China Rocked By Two Biggest Corporate Defaults Yet

Monday, February 11, 2019
By Paul Martin

by Tyler Durden
Mon, 02/11/2019

Ever since Beijing allowed Chinese companies (even certain state-owned enterprises) to officially fail for the first time in 2016, and file for bankruptcy to restructure their unsustainable debt loads, it’s been a one-way street of corporate bankruptcies, one which we profiled last June in “Is It Time To Start Worrying About China’s Debt Default Avalanche”, and which culminated with a record number of Chinese onshore bond defaults in 2018, as a liquidity crunch sparked a record 119.6 billion yuan in defaults on local Chinese debt in 2018.

And by the early look of things, 2019 won’t be any better after two large Chinese borrowers missed payment deadlines this month according to Bloomberg, setting the scene for even more corporate defaults, and “underscoring the risks piling up in a credit market that’s witnessing the most company failures on record.”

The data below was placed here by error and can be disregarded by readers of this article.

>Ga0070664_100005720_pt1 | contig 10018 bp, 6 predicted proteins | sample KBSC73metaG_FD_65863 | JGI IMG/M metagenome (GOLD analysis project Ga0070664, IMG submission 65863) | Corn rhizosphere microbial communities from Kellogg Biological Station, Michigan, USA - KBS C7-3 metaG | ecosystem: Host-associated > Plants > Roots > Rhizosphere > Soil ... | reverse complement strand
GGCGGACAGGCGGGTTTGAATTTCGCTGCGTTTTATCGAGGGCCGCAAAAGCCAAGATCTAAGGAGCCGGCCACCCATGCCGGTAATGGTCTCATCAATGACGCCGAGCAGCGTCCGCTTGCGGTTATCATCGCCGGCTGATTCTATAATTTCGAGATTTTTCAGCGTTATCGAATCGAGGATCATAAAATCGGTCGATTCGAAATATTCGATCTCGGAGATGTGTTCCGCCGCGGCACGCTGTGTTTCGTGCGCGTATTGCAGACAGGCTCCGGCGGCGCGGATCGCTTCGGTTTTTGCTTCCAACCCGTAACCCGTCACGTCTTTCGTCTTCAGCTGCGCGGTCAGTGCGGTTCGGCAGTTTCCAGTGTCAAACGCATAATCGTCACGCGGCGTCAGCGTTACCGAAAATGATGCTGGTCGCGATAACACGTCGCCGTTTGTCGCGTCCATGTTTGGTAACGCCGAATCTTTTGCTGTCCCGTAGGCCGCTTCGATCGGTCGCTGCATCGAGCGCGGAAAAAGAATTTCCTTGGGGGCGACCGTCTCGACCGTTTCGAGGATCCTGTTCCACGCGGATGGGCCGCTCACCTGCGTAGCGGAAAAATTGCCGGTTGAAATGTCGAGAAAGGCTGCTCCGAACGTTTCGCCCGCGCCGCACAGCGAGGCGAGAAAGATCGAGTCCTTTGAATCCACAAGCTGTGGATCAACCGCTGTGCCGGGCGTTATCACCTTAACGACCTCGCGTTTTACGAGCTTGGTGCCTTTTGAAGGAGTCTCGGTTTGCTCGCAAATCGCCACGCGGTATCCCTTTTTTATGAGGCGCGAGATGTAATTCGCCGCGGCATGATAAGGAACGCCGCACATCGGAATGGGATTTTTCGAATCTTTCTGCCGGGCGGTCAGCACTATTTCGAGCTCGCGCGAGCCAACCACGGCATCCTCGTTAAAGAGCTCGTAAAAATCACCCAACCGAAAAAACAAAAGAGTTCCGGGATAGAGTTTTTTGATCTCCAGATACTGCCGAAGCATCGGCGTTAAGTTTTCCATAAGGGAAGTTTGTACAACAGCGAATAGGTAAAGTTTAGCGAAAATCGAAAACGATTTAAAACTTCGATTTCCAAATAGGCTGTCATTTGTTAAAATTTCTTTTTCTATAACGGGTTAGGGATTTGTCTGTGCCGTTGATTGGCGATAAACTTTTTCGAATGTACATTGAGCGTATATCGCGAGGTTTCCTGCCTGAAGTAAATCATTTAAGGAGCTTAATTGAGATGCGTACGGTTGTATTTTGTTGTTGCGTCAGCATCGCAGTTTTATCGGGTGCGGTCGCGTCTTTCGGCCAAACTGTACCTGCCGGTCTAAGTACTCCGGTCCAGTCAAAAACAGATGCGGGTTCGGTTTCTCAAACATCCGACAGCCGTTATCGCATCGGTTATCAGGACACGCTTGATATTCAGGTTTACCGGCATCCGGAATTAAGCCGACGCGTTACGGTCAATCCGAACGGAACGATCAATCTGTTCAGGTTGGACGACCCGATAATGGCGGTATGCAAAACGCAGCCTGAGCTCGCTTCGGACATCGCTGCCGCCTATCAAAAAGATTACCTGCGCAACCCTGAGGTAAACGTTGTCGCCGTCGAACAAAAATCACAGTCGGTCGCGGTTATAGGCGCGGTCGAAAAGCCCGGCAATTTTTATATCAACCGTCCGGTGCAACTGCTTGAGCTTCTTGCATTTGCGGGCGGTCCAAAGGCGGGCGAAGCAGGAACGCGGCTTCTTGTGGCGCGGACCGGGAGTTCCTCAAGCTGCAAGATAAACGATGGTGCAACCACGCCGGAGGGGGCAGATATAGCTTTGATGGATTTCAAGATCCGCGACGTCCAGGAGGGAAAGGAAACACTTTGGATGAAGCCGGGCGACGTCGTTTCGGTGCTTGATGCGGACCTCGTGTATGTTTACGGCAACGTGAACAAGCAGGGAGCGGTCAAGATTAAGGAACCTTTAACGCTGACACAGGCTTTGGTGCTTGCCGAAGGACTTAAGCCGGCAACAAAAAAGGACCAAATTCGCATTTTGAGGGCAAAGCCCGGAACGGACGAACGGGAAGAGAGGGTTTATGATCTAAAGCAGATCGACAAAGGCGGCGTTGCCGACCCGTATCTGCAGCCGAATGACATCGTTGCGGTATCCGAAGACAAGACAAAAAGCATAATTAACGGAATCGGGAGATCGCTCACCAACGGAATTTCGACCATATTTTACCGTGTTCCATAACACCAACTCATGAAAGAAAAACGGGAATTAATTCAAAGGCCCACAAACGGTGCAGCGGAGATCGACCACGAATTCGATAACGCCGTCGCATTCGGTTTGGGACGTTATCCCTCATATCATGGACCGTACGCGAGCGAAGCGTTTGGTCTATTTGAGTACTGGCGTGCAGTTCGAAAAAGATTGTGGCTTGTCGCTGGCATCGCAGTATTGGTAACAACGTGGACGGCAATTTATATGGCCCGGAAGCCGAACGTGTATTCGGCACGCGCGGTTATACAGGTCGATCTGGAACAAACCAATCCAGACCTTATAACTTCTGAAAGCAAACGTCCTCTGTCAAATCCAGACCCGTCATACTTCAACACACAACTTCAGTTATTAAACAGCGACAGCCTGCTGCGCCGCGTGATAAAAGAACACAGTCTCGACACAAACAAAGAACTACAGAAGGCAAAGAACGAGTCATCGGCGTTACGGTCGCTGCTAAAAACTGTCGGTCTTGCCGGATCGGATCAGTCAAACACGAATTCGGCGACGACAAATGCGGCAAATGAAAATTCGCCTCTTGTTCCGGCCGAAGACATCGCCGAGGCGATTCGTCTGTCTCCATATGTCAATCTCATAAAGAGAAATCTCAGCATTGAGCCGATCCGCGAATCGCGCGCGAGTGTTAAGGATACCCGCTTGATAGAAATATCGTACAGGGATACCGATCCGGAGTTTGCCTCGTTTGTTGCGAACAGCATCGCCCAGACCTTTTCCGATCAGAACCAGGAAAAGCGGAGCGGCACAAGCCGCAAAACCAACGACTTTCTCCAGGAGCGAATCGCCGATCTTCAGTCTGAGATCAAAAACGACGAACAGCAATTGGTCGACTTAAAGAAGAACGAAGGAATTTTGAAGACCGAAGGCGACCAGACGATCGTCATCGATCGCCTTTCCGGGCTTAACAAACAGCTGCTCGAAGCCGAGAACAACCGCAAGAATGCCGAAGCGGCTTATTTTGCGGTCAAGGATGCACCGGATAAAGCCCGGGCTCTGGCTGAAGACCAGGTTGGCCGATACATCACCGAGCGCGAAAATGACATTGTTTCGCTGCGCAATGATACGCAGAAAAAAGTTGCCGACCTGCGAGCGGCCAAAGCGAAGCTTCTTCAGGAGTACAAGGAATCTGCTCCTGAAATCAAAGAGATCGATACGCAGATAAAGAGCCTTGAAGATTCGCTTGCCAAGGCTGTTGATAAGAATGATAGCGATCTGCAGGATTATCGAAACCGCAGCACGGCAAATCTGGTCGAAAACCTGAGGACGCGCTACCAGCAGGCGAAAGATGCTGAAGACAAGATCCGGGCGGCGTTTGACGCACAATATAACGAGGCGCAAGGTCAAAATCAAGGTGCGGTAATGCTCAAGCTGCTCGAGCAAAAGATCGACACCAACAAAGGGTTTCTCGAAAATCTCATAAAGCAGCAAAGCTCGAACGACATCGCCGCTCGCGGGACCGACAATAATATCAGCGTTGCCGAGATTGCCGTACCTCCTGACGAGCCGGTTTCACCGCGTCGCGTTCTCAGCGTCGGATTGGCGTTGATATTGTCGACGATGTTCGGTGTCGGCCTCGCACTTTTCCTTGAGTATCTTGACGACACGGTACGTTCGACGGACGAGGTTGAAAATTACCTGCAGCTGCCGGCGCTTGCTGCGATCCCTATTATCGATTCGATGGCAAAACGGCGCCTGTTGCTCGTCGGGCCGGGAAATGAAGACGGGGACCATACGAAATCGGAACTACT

The first one was China Minsheng Investment Group, a private investment group with interests in renewable energy and real estate, which failed to make a Feb. 1 bond payment to creditors. The Shanghai-based financial conglomerate didn’t repay investors in a 3 billion yuan bond that matured Jan. 29, then pledged to give them their money back three days late, Bloomberg News reported previously. But that didn’t happen.

The firm, one of the largest private investment champions in China, was backed by 59 non-state companies and obtained an operating license in 2014, it said in a November bond prospectus. China Minsheng Investment had 232 billion yuan in total debt and 310 billion yuan of assets as of June 30, according to Shanghai Brilliance Credit Rating & Investor Service Co.

The Rest…HERE

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